(Bloomberg) -- Cryptocurrency mining hardware retailer Phoenix Group Plc jumped 35% on its Abu Dhabi debut, as the first crypto-related listing in the Middle East surged amid a rally in Bitcoin.
That gave the six-year-old company a market capitalization of 12.3 billion dirhams ($3.3 billion). The stock closed at 2.03 dirhams Tuesday, up from the IPO price of 1.50, having earlier risen as much as 51%.
The offering comes as Bitcoin topped $42,000 on optimism that the US will allow its first spot exchange-traded funds and hopes that the worst of a regulatory crackdown is over.
“The outstanding performance of the issue is due to the shortage of public market proxies for this sector,” said Nirgunan Tiruchelvam, head of consumer and internet at Aletheia Capital. “It could spur further crypto issues in the United Arab Emirates.”
The UAE had sought to position itself as a hub for the crypto industry, but has gradually started to tighten scrutiny as it seeks to ensure proper oversight and work toward getting off the Financial Action Task Force’s “gray list.” Dubai’s crypto regulator fined 18 firms for compliance breaches last month.
International Holding Co., Abu Dhabi’s largest conglomerate controlled by a key member of the emirate’s royal family, bought a 10% stake in Phoenix in early October.
In addition to being a mining equipment retailer, Phoenix operates crypto data centers and recently set up the UAE’s first fully-regulated digital asset exchange, M2.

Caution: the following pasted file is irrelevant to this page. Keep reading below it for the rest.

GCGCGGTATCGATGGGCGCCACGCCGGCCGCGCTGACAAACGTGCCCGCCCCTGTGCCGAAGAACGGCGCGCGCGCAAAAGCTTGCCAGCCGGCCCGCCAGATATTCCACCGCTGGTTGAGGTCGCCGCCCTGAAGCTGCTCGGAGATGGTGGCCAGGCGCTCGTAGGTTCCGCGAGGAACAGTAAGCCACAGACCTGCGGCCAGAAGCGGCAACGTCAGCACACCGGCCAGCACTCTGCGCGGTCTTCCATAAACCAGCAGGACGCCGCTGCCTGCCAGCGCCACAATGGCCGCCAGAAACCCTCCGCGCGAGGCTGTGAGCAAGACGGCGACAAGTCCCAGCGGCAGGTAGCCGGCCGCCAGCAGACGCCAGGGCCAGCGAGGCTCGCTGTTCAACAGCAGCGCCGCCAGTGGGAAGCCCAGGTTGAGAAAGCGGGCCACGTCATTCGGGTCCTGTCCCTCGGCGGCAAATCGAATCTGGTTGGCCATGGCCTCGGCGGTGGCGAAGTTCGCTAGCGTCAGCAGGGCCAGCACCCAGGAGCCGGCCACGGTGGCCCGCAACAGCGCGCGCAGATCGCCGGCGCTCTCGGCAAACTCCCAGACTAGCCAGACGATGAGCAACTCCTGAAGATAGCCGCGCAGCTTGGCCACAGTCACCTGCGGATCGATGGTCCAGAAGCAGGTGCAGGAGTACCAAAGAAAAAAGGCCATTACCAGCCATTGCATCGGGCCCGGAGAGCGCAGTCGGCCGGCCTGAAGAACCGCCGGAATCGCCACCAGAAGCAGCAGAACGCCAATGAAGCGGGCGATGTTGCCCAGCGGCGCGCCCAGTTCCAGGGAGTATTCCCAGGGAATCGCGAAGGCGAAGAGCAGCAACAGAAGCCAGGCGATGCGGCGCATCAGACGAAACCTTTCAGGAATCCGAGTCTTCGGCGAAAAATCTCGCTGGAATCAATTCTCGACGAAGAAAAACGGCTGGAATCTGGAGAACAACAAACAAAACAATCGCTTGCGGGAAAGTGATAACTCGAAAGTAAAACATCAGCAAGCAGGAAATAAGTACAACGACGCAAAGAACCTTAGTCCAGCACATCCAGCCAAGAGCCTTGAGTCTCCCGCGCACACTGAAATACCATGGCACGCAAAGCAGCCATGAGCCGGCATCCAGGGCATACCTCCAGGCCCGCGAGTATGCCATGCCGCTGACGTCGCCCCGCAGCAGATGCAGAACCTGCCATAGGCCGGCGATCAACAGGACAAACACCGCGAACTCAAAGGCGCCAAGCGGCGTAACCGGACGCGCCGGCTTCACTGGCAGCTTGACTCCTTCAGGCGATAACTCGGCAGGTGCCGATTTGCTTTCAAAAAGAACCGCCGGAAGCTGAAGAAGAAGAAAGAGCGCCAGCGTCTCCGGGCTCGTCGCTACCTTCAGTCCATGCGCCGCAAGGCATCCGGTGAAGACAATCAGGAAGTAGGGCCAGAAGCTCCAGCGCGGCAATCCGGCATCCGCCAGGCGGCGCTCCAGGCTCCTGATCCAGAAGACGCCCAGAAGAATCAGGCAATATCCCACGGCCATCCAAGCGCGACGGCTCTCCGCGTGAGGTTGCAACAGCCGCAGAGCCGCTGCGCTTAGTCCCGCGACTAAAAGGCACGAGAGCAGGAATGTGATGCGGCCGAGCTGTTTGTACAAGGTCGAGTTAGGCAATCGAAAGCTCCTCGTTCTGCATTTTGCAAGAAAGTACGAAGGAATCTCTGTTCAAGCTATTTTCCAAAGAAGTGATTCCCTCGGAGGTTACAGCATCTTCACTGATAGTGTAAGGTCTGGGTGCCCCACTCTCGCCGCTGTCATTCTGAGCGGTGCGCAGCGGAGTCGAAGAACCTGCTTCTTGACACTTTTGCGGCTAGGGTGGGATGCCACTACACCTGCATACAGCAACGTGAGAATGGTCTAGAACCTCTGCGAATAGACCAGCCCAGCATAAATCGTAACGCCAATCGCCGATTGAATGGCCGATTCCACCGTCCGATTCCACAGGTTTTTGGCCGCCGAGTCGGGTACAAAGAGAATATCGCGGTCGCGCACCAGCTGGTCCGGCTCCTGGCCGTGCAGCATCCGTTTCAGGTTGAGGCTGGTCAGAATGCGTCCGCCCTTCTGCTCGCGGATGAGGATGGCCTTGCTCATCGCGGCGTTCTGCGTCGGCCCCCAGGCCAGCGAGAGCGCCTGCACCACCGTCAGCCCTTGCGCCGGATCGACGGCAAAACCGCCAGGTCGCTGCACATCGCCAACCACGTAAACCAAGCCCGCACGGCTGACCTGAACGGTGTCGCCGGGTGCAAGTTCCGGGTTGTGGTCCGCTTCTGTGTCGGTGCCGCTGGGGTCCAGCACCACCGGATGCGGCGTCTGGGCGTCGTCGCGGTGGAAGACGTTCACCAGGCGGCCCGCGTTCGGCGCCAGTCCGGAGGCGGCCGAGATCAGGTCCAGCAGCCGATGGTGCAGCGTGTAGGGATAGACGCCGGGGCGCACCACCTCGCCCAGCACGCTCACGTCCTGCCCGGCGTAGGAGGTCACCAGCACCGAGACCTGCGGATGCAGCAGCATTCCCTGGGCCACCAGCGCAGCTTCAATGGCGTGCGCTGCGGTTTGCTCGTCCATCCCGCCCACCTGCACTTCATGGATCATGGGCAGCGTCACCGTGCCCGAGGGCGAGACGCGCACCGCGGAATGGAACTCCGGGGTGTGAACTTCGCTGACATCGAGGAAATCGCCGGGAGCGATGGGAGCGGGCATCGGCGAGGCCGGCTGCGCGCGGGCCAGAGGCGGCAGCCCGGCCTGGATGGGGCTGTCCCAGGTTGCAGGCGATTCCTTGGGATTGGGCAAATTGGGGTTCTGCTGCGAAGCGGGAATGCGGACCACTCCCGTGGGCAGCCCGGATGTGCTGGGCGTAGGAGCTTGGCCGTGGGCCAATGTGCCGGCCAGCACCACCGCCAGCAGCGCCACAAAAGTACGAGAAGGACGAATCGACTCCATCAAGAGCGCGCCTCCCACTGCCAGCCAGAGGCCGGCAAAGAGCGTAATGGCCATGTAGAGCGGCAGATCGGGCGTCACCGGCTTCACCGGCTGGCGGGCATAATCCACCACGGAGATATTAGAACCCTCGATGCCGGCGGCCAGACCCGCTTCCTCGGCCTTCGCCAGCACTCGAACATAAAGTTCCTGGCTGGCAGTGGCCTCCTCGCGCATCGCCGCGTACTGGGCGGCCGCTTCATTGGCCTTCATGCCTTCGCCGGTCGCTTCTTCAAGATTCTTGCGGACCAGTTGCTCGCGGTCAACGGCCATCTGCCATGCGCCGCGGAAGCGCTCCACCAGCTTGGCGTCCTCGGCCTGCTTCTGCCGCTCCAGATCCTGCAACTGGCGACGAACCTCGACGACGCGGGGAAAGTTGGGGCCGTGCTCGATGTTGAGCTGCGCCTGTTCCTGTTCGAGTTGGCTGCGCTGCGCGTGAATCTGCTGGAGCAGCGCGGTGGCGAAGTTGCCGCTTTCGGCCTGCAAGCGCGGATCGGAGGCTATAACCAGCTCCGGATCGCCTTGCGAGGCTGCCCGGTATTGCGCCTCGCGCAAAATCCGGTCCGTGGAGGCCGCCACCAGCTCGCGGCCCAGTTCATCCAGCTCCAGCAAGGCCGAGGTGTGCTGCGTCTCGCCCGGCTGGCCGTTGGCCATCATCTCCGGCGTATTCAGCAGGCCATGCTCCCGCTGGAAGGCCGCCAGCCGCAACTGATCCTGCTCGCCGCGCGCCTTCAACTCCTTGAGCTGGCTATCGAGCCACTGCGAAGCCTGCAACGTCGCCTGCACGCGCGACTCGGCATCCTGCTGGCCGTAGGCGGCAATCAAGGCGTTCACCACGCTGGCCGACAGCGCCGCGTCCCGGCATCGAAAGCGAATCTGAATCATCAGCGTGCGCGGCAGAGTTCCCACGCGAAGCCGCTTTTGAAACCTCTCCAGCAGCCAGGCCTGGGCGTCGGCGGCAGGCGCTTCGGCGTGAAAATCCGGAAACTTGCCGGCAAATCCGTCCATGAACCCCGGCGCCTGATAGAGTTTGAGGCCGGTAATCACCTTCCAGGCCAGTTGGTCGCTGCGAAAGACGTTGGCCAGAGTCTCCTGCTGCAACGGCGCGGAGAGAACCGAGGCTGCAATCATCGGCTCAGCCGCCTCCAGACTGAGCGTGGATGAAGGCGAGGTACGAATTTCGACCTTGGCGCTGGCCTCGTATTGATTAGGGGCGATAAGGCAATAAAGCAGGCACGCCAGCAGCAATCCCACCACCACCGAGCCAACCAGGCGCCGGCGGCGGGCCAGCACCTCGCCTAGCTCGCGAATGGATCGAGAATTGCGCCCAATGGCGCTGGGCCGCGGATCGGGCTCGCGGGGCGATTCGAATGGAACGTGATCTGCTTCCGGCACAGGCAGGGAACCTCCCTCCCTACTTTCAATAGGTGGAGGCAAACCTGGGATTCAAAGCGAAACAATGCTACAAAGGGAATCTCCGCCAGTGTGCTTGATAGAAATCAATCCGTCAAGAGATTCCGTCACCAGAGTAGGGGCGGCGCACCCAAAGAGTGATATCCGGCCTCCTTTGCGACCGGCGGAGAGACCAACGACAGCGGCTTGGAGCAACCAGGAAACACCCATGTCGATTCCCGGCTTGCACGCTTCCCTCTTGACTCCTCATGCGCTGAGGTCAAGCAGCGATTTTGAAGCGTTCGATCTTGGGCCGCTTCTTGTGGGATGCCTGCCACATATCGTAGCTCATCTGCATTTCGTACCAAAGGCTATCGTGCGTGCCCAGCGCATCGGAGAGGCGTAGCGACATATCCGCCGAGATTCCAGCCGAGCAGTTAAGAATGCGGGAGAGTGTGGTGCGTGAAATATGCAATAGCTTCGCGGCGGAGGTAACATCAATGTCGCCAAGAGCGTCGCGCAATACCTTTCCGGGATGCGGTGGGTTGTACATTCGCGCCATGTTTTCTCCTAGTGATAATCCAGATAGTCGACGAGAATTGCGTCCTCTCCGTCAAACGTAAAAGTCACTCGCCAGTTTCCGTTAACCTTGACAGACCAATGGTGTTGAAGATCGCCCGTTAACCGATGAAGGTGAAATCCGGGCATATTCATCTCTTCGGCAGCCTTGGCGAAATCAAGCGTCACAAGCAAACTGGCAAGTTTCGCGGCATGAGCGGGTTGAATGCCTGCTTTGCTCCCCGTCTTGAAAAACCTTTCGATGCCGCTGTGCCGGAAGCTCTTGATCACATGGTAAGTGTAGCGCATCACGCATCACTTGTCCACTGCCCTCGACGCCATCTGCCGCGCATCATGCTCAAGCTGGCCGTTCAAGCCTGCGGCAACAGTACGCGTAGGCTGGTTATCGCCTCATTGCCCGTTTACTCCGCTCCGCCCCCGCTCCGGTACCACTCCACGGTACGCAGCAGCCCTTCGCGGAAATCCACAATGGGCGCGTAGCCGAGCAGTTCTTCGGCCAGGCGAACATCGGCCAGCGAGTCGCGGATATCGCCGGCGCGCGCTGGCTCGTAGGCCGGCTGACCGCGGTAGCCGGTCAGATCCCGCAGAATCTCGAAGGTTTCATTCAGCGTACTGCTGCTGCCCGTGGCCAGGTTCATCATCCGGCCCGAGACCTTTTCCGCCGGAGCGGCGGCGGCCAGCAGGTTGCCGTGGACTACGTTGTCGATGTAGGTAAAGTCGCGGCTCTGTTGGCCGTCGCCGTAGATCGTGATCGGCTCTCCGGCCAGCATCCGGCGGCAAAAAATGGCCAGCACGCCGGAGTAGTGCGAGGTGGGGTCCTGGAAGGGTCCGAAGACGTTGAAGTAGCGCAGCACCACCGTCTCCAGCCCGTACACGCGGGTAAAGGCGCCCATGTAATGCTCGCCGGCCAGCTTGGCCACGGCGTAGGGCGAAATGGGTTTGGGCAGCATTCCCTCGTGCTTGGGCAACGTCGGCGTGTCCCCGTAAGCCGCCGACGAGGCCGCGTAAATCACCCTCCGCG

It made a net profit of $144 million on revenue of $230 million for the nine months until Sept. 30, according to its prospectus. Its gross profit for the same period was $76 million. The firm says it has 725 megawatts of mining capacity globally, which would make it among the largest Bitcoin miners in the world.
Phoenix’s initial public offering drew strong demand and was 33 times oversubscribed — implying orders worth $12 billion — while the portion reserved for retail investors was oversubscribed 180 times. In all, the IPO raised 1.36 billion dirhams.
IPOs in the Persian Gulf have been on a tear in the past two years, underpinned by high oil prices, government privatization programs and strong investor demand. The boom stands in sharp contrast to the subdued listings market globally, which has been pressured by aggressive interest rate hikes and concerns about economic growth.
--With assistance from David Pan.
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